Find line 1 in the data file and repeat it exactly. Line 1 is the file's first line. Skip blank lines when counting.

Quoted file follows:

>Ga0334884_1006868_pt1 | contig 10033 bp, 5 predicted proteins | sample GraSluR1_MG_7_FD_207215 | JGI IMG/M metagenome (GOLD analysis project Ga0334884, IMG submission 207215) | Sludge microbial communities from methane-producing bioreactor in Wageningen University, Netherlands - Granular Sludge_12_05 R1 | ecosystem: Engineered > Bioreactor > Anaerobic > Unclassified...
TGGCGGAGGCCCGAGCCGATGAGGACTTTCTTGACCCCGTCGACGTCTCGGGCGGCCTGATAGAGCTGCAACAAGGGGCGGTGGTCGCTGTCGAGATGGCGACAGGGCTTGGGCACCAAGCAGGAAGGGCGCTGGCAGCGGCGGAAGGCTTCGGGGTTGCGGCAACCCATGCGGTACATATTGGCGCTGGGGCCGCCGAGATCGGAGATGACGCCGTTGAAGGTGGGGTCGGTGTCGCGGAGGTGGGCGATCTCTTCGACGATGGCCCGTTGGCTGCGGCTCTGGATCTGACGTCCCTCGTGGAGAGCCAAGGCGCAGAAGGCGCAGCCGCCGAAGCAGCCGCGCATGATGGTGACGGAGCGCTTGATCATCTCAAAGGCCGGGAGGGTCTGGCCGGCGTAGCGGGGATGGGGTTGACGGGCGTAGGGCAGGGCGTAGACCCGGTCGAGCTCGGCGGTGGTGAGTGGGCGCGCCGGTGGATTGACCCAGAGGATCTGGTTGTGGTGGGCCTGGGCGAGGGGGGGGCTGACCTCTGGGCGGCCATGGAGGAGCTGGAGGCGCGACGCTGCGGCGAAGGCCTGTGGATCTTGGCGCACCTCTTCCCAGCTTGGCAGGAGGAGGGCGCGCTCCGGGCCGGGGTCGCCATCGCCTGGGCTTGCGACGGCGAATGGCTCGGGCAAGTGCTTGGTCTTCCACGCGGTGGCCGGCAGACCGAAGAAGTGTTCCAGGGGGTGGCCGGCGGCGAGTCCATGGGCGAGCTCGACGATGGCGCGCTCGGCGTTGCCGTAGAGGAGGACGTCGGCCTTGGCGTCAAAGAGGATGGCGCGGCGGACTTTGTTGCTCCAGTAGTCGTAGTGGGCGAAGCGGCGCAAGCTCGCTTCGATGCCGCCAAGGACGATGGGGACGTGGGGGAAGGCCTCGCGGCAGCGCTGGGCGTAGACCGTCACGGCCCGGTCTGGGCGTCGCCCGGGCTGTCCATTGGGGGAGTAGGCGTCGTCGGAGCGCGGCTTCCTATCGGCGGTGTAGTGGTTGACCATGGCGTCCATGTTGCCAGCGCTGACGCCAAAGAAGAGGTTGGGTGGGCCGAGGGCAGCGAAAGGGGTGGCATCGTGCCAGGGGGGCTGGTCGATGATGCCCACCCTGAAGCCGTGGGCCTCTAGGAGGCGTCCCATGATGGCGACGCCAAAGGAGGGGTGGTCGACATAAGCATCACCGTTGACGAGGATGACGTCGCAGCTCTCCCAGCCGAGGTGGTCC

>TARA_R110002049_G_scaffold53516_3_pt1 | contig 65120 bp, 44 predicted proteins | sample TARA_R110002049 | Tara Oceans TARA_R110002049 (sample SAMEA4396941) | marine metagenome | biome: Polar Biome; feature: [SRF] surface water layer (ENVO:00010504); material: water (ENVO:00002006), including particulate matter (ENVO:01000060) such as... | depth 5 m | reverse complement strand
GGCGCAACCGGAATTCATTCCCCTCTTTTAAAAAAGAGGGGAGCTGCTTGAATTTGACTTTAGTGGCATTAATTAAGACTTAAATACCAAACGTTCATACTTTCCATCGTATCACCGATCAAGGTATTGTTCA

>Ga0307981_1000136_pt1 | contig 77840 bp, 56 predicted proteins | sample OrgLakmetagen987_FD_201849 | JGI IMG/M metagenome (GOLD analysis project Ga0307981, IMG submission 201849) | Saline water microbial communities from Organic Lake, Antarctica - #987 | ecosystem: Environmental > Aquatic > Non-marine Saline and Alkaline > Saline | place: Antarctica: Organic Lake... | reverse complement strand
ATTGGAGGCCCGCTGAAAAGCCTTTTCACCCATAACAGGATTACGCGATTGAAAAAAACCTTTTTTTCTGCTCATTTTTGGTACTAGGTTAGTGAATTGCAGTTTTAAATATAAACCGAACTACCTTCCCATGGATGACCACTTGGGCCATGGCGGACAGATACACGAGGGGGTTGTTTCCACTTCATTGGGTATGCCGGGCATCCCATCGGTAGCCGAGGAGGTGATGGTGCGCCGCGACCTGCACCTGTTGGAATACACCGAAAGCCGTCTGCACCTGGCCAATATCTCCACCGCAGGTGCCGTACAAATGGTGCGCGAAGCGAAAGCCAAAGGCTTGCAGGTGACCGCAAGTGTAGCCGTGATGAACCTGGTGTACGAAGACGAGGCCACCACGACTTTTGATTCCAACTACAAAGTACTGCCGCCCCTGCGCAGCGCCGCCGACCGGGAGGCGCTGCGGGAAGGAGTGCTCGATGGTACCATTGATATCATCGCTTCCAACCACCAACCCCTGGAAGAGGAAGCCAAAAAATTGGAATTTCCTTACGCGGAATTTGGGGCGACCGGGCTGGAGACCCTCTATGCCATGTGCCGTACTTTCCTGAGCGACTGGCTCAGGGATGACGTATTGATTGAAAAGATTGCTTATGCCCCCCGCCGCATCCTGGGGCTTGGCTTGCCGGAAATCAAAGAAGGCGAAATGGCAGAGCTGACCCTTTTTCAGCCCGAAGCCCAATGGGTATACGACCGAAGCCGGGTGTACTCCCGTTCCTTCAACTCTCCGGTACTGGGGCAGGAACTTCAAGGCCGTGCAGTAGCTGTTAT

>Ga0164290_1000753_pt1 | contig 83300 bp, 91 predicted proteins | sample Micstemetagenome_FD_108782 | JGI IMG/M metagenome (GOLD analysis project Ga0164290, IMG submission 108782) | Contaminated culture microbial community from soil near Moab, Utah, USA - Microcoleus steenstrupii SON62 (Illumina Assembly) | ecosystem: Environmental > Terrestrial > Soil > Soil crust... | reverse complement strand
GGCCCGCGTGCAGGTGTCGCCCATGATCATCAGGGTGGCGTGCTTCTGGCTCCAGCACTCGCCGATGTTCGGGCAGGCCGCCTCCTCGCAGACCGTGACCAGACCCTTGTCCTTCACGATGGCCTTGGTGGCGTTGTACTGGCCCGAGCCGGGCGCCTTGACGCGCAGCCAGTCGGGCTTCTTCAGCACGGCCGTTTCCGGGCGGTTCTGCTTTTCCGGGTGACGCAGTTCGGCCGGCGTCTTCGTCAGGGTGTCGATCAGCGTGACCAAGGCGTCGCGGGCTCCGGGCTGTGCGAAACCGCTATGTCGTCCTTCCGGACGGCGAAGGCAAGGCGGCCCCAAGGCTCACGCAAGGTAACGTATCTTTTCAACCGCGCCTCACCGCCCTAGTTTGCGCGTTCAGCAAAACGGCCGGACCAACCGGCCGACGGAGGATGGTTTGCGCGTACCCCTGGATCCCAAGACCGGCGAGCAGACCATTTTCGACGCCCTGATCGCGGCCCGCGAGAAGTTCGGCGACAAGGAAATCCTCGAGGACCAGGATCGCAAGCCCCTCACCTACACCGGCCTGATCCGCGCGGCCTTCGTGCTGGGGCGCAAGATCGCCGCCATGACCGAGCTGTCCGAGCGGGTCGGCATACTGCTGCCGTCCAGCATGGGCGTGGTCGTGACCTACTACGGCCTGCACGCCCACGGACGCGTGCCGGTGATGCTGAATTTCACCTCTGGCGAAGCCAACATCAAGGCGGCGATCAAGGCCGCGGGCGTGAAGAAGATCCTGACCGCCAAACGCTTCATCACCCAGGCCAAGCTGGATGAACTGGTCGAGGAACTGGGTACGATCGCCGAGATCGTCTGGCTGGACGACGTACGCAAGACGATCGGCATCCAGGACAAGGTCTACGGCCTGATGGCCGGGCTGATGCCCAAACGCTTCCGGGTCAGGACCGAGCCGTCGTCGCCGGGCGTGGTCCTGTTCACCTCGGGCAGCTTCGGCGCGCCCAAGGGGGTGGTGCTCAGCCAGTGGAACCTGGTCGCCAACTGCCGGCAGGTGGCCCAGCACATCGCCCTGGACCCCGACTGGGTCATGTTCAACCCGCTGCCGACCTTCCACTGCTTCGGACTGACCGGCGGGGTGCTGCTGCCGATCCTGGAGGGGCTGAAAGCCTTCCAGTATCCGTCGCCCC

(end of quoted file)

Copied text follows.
>Ga0334884_1006868_pt1 | contig 10033 bp, 5 predicted proteins | sample GraSluR1_MG_7_FD_207215 | JGI IMG/M metagenome (GOLD analysis project Ga0334884, IMG submission 207215) | Sludge microbial communities from methane-producing bioreactor in Wageningen University, Netherlands - Granular Sludge_12_05 R1 | ecosystem: Engineered > Bioreactor > Anaerobic > Unclassified...